Saturday, September 23

Cloud Dataproc: Google’s new managed service for Hadoop and Spark

Google has announced a new cloud service in beta that makes data analysis on Hadoop and Spark easier and faster. Offered as a managed service, Cloud Dataproc lets users take advantage of open source data tools for batch processing, querying, streaming, and machine learning.

“Cloud Dataproc automation helps you create clusters quickly, manage them easily, and save money by turning clusters off when you don’t need them,” Google Cloud Platform product manager James Malone wrote in a blog post. “Cloud Dataproc minimizes the time you spend on administration and management.”


Source: Google

Cloud Dataproc is priced at only 1 cent per virtual CPU in users’ cluster per hour, on top of the other Cloud Platform resources they use.

“In addition to this low price, Cloud Dataproc clusters can include preemptible instances that have lower compute prices, reducing your costs even further. Instead of rounding your usage up to the nearest hour, Cloud Dataproc charges you only for what you really use with minute-by-minute billing and a low, ten-minute-minimum billing period.”

Without using Dataproc, it can take anywhere from 5 to 30 minutes to create Spark and Hadoop clusters on-premises or through IaaS providers. By comparison, Cloud Dataproc clusters are quick to start, scale, and shutdown with each of these operations taking 90 seconds or less, on average.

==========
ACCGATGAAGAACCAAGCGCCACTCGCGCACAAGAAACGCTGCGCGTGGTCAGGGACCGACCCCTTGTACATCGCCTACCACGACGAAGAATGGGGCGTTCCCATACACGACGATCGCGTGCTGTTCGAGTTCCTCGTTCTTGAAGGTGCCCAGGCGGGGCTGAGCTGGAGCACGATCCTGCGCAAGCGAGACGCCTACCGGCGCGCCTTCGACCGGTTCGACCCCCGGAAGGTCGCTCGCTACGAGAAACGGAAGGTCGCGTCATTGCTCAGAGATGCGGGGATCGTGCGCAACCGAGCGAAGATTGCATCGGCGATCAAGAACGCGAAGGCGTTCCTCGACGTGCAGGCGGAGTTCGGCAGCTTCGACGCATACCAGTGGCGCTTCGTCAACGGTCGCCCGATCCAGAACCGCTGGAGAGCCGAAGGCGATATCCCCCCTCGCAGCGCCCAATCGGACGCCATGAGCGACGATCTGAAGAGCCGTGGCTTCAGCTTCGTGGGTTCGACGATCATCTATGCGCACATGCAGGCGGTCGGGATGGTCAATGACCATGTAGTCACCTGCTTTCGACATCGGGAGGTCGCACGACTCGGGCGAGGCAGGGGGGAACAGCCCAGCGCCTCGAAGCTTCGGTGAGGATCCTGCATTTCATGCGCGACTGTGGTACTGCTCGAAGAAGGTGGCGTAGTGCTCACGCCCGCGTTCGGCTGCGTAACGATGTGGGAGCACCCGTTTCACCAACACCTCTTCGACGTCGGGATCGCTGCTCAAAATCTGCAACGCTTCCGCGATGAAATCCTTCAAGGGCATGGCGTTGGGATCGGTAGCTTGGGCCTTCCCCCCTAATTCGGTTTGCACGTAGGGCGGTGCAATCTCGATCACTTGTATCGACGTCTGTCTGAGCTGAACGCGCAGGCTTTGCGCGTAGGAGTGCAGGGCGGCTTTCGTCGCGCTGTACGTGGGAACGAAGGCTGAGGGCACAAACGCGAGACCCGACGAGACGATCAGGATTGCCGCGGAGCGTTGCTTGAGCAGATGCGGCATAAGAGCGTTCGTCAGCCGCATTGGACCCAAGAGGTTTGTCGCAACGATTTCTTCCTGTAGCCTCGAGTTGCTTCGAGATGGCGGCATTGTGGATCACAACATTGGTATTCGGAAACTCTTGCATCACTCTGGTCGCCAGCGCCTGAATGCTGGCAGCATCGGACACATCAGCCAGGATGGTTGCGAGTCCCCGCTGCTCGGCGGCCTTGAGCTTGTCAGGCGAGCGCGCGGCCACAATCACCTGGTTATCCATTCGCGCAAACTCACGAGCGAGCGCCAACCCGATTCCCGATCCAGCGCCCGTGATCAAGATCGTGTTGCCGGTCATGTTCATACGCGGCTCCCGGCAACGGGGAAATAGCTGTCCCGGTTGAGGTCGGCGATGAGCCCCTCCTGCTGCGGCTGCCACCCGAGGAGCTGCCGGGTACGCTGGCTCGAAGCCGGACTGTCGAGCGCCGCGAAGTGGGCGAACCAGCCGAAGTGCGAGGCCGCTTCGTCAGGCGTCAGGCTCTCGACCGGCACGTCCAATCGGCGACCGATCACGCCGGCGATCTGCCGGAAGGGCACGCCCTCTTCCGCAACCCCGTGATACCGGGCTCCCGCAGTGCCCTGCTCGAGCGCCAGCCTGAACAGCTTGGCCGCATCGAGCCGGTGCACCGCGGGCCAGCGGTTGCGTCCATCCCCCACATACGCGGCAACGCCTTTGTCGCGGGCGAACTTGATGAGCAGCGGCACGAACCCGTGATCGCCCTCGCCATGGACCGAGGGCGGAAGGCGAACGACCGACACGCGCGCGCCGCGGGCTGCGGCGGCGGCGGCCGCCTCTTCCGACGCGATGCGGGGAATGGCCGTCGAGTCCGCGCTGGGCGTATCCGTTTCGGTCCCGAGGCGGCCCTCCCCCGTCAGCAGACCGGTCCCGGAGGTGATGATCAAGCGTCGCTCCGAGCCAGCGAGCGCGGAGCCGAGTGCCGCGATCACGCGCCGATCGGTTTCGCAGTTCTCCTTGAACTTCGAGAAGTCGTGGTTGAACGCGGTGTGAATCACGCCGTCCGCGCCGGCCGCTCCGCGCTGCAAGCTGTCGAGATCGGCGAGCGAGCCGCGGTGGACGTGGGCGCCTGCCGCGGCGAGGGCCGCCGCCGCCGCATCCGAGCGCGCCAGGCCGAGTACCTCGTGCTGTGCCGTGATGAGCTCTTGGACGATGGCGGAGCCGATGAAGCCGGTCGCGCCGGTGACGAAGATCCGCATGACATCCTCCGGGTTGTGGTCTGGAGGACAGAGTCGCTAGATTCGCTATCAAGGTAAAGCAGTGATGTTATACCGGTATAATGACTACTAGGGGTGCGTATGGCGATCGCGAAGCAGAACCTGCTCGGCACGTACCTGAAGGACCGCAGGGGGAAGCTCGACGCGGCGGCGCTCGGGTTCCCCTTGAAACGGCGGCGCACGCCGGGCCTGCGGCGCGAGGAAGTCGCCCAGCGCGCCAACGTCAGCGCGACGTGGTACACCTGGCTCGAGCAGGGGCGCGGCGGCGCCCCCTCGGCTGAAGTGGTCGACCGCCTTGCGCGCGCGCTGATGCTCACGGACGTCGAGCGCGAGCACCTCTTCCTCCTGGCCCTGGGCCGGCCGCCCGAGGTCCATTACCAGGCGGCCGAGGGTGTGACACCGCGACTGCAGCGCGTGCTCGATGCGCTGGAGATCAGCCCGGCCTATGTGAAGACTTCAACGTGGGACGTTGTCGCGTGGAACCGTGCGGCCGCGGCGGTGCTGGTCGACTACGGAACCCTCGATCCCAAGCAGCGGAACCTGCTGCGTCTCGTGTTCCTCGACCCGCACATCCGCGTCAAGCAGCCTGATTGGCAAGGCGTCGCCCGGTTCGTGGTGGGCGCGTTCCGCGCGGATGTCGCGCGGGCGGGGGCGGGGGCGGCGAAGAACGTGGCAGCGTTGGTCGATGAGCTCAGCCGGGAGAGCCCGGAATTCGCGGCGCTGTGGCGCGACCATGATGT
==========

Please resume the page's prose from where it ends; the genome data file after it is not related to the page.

The service has built-in integration with other Google Cloud Platform services, such as BigQuery, Cloud Storage, Cloud Bigtable, Cloud Logging, and Cloud Monitoring. Users can use Cloud Dataproc to ETL terabytes of raw log data directly into BigQuery for business reporting.

Google said companies can use Spark and Hadoop clusters without the assistance of an administrator or special software. Instead, they can interact with clusters and Spark or Hadoop jobs through the Google Developers Console, the Google Cloud SDK or the Cloud Dataproc REST API. When a cluster is no longer in use it can be turned off to avoid spending money needlessly.

The current implementation of Cloud Dataproc features clusters based on Spark 1.5 and Hadoop 2.7.1.

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